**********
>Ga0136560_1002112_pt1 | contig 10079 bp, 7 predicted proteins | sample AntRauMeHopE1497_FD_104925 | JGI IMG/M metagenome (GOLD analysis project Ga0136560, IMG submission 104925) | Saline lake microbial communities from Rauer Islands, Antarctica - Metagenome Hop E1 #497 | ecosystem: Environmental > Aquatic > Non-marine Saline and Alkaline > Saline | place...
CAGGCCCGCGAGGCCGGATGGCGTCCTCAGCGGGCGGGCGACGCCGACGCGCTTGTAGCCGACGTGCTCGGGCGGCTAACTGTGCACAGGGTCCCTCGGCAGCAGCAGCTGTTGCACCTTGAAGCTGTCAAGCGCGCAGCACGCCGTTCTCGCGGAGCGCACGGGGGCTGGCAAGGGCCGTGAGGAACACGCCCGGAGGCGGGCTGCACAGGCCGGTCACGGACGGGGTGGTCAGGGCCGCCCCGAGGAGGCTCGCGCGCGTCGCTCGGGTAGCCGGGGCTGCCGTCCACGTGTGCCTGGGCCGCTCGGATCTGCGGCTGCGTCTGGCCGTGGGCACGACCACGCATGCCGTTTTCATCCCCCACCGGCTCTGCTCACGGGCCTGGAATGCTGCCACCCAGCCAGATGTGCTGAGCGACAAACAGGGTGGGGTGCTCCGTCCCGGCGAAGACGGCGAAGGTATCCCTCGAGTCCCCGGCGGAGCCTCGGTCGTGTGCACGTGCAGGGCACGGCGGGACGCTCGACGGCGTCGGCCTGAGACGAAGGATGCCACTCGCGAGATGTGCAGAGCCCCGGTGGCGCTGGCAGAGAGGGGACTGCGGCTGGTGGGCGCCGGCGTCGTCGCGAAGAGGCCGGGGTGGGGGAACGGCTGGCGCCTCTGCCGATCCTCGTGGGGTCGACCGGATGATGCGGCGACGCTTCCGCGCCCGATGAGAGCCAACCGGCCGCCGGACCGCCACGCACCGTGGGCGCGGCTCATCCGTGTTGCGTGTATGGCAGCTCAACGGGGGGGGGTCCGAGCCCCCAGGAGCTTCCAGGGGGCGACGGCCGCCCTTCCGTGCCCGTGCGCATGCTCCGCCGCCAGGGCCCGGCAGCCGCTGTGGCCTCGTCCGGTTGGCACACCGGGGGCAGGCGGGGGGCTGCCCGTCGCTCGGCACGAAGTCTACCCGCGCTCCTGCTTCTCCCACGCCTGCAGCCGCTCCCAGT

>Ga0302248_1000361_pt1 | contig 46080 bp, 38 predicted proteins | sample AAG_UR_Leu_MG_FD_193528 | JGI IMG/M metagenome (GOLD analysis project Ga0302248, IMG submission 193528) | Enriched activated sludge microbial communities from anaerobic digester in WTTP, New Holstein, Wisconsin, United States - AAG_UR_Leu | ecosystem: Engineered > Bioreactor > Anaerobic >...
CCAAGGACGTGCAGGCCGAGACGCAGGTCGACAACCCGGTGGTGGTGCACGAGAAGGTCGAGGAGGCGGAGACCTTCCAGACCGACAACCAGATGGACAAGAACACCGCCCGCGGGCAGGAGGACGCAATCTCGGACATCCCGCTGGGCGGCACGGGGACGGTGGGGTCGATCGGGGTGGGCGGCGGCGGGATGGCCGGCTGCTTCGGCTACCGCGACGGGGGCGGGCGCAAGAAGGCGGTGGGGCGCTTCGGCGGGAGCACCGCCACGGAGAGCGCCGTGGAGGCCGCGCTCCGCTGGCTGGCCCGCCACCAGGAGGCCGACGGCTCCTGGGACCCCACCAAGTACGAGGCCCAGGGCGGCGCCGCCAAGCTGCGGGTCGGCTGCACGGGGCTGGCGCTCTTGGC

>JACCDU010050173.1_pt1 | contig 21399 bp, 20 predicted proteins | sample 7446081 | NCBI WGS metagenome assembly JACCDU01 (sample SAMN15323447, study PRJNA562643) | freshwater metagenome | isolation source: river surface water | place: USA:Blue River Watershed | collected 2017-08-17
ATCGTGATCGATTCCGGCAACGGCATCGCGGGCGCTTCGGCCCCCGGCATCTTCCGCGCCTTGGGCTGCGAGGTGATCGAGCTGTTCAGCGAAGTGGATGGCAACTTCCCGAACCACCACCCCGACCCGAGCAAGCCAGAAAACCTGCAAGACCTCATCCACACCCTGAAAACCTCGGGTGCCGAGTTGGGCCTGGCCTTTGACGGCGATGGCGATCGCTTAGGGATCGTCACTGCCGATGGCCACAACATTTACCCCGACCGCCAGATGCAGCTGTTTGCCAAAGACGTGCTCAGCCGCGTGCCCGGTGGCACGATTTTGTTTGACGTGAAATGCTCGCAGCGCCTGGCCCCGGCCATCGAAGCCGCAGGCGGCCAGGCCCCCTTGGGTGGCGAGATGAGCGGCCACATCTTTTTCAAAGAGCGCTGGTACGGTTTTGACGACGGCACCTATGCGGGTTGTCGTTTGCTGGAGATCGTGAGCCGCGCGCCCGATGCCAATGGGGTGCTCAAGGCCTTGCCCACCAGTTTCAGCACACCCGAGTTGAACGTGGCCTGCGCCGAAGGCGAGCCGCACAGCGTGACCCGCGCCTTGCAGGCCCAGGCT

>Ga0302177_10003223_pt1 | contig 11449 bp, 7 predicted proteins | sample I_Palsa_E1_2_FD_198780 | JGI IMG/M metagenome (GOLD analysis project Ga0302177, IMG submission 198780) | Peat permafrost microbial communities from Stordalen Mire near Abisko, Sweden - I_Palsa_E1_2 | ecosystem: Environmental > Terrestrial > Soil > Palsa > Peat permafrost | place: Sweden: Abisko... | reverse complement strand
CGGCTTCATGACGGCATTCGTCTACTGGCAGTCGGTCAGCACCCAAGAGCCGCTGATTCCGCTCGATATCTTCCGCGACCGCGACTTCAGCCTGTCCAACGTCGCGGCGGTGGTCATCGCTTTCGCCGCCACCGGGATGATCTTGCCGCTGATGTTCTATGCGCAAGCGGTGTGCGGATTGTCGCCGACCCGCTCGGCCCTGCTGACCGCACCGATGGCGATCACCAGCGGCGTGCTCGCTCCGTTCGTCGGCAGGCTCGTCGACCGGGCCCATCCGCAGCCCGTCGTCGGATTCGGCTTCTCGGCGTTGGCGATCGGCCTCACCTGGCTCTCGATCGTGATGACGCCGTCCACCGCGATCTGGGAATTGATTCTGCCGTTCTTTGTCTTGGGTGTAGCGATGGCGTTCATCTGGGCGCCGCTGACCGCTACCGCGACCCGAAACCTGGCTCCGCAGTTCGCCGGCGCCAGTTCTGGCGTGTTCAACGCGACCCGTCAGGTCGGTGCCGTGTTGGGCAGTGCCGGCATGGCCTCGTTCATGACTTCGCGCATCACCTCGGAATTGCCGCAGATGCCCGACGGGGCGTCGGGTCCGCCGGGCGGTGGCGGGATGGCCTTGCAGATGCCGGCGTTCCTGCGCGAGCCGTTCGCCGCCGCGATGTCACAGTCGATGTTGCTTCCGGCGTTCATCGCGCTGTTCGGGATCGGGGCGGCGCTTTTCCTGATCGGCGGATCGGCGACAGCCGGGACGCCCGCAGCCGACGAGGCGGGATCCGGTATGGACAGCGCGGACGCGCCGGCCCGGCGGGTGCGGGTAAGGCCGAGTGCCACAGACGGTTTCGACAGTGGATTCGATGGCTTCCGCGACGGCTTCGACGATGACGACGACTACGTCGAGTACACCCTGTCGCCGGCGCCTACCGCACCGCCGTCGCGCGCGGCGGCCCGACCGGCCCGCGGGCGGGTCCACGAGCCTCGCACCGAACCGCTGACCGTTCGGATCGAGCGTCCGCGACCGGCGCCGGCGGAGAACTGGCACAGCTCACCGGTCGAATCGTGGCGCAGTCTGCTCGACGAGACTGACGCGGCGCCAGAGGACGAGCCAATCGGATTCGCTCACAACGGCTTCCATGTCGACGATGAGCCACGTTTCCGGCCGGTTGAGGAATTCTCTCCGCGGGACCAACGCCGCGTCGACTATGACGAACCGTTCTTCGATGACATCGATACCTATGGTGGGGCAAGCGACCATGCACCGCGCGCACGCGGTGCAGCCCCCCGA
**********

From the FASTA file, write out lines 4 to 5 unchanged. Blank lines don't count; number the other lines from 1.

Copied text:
CCAAGGACGTGCAGGCCGAGACGCAGGTCGACAACCCGGTGGTGGTGCACGAGAAGGTCGAGGAGGCGGAGACCTTCCAGACCGACAACCAGATGGACAAGAACACCGCCCGCGGGCAGGAGGACGCAATCTCGGACATCCCGCTGGGCGGCACGGGGACGGTGGGGTCGATCGGGGTGGGCGGCGGCGGGATGGCCGGCTGCTTCGGCTACCGCGACGGGGGCGGGCGCAAGAAGGCGGTGGGGCGCTTCGGCGGGAGCACCGCCACGGAGAGCGCCGTGGAGGCCGCGCTCCGCTGGCTGGCCCGCCACCAGGAGGCCGACGGCTCCTGGGACCCCACCAAGTACGAGGCCCAGGGCGGCGCCGCCAAGCTGCGGGTCGGCTGCACGGGGCTGGCGCTCTTGGC

>JACCDU010050173.1_pt1 | contig 21399 bp, 20 predicted proteins | sample 7446081 | NCBI WGS metagenome assembly JACCDU01 (sample SAMN15323447, study PRJNA562643) | freshwater metagenome | isolation source: river surface water | place: USA:Blue River Watershed | collected 2017-08-17